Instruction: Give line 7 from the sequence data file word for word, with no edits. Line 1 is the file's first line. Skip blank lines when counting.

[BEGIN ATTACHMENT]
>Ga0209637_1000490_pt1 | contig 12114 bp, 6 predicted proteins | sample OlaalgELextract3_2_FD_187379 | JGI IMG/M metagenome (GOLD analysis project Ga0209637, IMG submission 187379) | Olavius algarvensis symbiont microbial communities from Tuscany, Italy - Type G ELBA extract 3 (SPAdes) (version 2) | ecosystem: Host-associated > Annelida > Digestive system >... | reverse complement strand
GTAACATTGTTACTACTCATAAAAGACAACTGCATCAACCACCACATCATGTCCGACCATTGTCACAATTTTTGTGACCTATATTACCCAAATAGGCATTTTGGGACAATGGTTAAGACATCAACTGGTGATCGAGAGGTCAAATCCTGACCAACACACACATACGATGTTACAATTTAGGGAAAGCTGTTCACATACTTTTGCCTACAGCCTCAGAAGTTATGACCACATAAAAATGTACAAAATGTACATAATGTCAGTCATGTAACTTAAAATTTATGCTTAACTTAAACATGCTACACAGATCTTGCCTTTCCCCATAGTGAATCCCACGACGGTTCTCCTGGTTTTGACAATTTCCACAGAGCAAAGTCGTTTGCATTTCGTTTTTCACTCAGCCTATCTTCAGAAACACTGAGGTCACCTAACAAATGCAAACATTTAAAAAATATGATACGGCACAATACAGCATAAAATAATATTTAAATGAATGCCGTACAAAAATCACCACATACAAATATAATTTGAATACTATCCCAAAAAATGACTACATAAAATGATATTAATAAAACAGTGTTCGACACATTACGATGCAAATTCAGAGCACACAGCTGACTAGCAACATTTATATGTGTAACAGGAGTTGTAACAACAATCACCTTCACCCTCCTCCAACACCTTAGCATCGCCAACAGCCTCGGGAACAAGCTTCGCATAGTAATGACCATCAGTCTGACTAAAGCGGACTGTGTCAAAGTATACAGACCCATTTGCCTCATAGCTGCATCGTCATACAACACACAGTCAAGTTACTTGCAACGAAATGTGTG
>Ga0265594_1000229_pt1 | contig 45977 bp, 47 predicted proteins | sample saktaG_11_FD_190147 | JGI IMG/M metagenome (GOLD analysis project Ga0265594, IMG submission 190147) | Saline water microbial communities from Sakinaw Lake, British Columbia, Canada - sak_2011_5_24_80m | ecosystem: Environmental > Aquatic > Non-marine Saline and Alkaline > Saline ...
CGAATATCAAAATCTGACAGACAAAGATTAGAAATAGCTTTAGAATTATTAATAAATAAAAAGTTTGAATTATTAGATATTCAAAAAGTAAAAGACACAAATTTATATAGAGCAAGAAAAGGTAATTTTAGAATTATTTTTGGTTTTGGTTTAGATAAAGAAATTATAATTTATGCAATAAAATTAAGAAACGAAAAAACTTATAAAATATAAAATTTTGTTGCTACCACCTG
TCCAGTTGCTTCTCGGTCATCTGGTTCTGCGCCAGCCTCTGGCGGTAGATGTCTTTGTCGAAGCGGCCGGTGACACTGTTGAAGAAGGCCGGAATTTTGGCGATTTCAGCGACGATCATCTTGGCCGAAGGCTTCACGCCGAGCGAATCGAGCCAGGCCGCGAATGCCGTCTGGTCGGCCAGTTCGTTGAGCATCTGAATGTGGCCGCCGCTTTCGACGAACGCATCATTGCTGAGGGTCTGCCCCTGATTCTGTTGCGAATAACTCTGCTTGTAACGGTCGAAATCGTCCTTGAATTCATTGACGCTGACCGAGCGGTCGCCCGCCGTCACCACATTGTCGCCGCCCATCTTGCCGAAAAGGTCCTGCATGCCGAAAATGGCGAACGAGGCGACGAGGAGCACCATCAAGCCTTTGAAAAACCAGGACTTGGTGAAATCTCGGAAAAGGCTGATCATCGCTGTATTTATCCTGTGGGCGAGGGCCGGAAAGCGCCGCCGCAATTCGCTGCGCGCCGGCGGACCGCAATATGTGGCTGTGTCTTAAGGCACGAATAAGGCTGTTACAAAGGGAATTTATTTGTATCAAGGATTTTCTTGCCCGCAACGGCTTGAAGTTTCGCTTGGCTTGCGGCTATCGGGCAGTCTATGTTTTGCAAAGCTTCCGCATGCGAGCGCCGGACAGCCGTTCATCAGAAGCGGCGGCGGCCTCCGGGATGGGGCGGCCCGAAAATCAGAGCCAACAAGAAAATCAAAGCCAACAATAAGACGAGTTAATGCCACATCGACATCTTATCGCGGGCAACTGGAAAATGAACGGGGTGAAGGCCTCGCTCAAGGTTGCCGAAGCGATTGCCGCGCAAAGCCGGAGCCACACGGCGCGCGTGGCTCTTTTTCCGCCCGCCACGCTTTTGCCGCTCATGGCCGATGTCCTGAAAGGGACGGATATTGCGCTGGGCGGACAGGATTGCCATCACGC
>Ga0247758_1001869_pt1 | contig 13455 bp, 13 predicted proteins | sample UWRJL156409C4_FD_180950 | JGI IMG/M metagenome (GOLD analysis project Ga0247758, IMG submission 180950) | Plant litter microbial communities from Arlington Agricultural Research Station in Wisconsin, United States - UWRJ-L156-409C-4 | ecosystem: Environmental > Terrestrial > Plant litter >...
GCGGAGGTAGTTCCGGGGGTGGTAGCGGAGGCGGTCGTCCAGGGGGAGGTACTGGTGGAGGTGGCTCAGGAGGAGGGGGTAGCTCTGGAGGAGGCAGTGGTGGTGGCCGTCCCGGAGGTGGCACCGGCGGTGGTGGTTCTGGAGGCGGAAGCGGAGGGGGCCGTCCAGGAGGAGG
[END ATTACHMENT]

GCGGAGGTAGTTCCGGGGGTGGTAGCGGAGGCGGTCGTCCAGGGGGAGGTACTGGTGGAGGTGGCTCAGGAGGAGGGGGTAGCTCTGGAGGAGGCAGTGGTGGTGGCCGTCCCGGAGGTGGCACCGGCGGTGGTGGTTCTGGAGGCGGAAGCGGAGGGGGCCGTCCAGGAGGAGG